Jane Adam, 58, is a studio jeweller, based at Cockpit Arts in London. She talks of the fossil brooch from her collection, she says: “It is an important piece for me because it has a quality of serenity, which I aim for, but rarely achieve. It is influenced by many organic forms: fossils, shells, organisms seen through a microscope, and I feel it has a quality of having grown rather than being made. I used fine (pure) silver and bimetal, which consists of a layer of gold fused to sterling silver. I stretch the metal in rolling mills (like steel wringers) to create the ovals from circles, and to introduce distortion and texture to the forms. There are myriad sources of inspiration but above all my childhood shell collection, exquisite; complex geometric forms which I look at every day. I started work about a month ago and will probably be adding to the collection until the week before Goldsmiths’ Fair starts!” www.janeadam.com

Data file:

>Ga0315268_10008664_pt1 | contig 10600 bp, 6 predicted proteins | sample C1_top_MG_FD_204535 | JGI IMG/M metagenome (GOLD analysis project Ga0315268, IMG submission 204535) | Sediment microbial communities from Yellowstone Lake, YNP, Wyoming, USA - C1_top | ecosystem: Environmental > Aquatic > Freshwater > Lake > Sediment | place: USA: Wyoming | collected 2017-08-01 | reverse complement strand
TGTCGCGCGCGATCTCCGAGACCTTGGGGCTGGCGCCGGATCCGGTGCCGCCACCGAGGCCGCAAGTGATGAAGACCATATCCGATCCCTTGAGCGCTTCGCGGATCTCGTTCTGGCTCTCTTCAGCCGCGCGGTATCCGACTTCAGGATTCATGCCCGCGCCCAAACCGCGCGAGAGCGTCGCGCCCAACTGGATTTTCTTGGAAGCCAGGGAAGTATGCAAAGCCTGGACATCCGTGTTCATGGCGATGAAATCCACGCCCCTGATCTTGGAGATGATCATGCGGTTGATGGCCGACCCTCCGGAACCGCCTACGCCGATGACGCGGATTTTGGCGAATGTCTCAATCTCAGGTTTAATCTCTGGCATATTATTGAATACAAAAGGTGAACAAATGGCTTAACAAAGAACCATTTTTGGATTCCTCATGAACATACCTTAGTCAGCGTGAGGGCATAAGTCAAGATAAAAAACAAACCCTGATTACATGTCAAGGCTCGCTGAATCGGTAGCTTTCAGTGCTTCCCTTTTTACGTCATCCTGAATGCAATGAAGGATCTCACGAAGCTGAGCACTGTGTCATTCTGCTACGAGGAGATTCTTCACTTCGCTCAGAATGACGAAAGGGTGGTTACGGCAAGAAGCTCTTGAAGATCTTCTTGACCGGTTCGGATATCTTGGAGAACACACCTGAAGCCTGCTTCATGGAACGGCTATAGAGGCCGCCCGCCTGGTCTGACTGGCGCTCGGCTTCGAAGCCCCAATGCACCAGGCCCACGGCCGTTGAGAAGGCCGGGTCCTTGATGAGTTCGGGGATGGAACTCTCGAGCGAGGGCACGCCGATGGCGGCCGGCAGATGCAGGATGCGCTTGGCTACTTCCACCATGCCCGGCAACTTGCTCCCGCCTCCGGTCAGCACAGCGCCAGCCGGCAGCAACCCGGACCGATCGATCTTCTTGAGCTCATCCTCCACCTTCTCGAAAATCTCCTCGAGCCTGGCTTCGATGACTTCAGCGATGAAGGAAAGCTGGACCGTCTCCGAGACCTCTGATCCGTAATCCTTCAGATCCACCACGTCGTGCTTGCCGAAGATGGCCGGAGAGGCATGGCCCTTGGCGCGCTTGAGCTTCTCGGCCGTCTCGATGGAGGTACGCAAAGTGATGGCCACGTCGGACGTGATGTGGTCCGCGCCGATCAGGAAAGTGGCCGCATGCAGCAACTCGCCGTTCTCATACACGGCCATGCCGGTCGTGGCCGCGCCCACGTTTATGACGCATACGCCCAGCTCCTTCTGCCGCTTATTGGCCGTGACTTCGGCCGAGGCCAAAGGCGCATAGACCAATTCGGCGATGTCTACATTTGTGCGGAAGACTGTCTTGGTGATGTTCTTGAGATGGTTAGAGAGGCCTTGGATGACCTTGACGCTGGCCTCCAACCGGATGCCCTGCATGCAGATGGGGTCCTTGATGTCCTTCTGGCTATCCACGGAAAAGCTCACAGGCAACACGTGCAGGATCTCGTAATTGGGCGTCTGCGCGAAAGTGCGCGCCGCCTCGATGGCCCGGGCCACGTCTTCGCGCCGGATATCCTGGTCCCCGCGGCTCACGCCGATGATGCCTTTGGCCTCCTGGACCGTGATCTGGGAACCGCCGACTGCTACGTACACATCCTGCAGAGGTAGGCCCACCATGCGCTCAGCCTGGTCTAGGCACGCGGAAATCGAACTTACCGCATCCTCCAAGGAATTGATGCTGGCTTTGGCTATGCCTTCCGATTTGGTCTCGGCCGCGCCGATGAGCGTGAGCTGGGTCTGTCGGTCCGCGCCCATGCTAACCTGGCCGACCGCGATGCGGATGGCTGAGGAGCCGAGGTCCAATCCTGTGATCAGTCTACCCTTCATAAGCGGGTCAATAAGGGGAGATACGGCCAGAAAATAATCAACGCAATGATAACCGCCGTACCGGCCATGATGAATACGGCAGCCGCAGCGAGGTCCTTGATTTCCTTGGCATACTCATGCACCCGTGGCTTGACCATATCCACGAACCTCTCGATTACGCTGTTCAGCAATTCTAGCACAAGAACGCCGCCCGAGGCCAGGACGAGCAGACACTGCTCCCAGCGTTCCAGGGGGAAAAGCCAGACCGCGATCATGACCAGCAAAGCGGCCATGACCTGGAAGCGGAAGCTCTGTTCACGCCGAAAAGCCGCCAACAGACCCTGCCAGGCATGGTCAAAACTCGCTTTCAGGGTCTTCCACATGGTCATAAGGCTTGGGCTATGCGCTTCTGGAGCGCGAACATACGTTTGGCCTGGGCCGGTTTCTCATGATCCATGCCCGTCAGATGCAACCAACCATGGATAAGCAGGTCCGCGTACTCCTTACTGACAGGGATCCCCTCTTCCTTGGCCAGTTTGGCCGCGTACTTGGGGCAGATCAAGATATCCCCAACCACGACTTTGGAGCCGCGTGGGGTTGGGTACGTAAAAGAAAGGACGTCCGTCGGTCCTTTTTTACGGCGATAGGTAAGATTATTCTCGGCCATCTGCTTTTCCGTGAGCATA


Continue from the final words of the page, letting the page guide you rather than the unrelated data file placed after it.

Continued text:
Leyla Abdollahi, Creative Director, has a studio in west London, she’s recently collaborated with Swarovski, she says: “The Okeanides collection was launched during June 2011. The whole process took me almost one year to complete. The concept design development and progress, sourcing the materials such as stones, pearls and manufacturing. In April 2012, I collaborated with fashion designer Ashtiani, a contemporary women’s wear brand. The event was held at Wolf and Badger, a boutique in Notting Hill, London. Designer Golnaz Ashtiani creates high end ready-to-wear clothing that focuses on sharp tailoring and modern structured silhouettes.”
Barbara Macleod, 26, is a jeweller designer-maker, she works in the Scottish Highlands, she says:”I mainly work on my own – collaborations are quite difficult when working so remotely. However I hope exhibiting at Goldsmiths Fair in October will open up such doors. The past year has seen me introduce vitreous enamel into my work rather than cold enameling resins. The former brings a richer and glossier depth of colour. My latest collection, ‘Enameled Cluster Flower’, is a real exploration of enamel colours and multiples of graphic clusters and arrangements of flowers with gemstones. Each individual silver flower shape is lovingly designed using Illustrator and photo etched from sheet silver – it allows for great detail and clean, graphic lines. My main fascination is trying to achieve beautiful colours with enameling and gemstones.” www.barbara-macleod.com